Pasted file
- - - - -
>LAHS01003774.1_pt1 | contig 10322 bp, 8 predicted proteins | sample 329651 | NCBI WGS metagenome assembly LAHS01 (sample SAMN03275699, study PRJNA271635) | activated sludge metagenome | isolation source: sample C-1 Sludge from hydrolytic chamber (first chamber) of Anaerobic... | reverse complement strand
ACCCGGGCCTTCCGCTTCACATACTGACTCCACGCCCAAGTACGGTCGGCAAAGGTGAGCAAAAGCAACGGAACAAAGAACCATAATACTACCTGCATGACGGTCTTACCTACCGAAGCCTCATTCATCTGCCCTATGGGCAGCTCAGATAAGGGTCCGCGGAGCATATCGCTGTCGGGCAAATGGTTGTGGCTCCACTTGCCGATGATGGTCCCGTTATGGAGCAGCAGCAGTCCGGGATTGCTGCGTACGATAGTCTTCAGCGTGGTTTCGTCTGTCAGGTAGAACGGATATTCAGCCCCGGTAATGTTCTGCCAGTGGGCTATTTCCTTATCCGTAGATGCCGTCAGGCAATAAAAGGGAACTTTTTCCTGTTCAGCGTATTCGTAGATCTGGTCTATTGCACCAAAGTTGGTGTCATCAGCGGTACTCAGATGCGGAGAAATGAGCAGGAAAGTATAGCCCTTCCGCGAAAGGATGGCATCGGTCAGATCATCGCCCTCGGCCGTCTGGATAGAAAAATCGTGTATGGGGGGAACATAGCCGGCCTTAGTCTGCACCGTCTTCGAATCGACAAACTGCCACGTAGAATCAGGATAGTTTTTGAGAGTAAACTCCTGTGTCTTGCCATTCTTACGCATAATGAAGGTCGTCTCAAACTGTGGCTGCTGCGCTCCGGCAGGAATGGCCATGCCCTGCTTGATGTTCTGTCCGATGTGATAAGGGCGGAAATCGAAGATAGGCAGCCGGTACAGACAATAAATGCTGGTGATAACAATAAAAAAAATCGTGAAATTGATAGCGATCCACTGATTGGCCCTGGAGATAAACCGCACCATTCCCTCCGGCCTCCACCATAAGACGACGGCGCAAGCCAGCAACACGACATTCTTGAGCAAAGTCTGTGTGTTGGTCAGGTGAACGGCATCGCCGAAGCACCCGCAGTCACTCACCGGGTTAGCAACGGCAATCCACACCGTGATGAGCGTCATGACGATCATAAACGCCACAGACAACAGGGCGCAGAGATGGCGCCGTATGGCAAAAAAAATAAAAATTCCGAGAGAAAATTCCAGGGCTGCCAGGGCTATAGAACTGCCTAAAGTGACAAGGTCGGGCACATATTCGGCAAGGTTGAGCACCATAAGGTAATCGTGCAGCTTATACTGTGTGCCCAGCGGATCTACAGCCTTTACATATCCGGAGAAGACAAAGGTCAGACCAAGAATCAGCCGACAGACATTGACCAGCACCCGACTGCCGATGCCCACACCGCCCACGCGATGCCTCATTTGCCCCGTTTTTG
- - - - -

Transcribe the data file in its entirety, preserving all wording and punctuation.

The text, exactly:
>LAHS01003774.1_pt1 | contig 10322 bp, 8 predicted proteins | sample 329651 | NCBI WGS metagenome assembly LAHS01 (sample SAMN03275699, study PRJNA271635) | activated sludge metagenome | isolation source: sample C-1 Sludge from hydrolytic chamber (first chamber) of Anaerobic... | reverse complement strand
ACCCGGGCCTTCCGCTTCACATACTGACTCCACGCCCAAGTACGGTCGGCAAAGGTGAGCAAAAGCAACGGAACAAAGAACCATAATACTACCTGCATGACGGTCTTACCTACCGAAGCCTCATTCATCTGCCCTATGGGCAGCTCAGATAAGGGTCCGCGGAGCATATCGCTGTCGGGCAAATGGTTGTGGCTCCACTTGCCGATGATGGTCCCGTTATGGAGCAGCAGCAGTCCGGGATTGCTGCGTACGATAGTCTTCAGCGTGGTTTCGTCTGTCAGGTAGAACGGATATTCAGCCCCGGTAATGTTCTGCCAGTGGGCTATTTCCTTATCCGTAGATGCCGTCAGGCAATAAAAGGGAACTTTTTCCTGTTCAGCGTATTCGTAGATCTGGTCTATTGCACCAAAGTTGGTGTCATCAGCGGTACTCAGATGCGGAGAAATGAGCAGGAAAGTATAGCCCTTCCGCGAAAGGATGGCATCGGTCAGATCATCGCCCTCGGCCGTCTGGATAGAAAAATCGTGTATGGGGGGAACATAGCCGGCCTTAGTCTGCACCGTCTTCGAATCGACAAACTGCCACGTAGAATCAGGATAGTTTTTGAGAGTAAACTCCTGTGTCTTGCCATTCTTACGCATAATGAAGGTCGTCTCAAACTGTGGCTGCTGCGCTCCGGCAGGAATGGCCATGCCCTGCTTGATGTTCTGTCCGATGTGATAAGGGCGGAAATCGAAGATAGGCAGCCGGTACAGACAATAAATGCTGGTGATAACAATAAAAAAAATCGTGAAATTGATAGCGATCCACTGATTGGCCCTGGAGATAAACCGCACCATTCCCTCCGGCCTCCACCATAAGACGACGGCGCAAGCCAGCAACACGACATTCTTGAGCAAAGTCTGTGTGTTGGTCAGGTGAACGGCATCGCCGAAGCACCCGCAGTCACTCACCGGGTTAGCAACGGCAATCCACACCGTGATGAGCGTCATGACGATCATAAACGCCACAGACAACAGGGCGCAGAGATGGCGCCGTATGGCAAAAAAAATAAAAATTCCGAGAGAAAATTCCAGGGCTGCCAGGGCTATAGAACTGCCTAAAGTGACAAGGTCGGGCACATATTCGGCAAGGTTGAGCACCATAAGGTAATCGTGCAGCTTATACTGTGTGCCCAGCGGATCTACAGCCTTTACATATCCGGAGAAGACAAAGGTCAGACCAAGAATCAGCCGACAGACATTGACCAGCACCCGACTGCCGATGCCCACACCGCCCACGCGATGCCTCATTTGCCCCGTTTTTG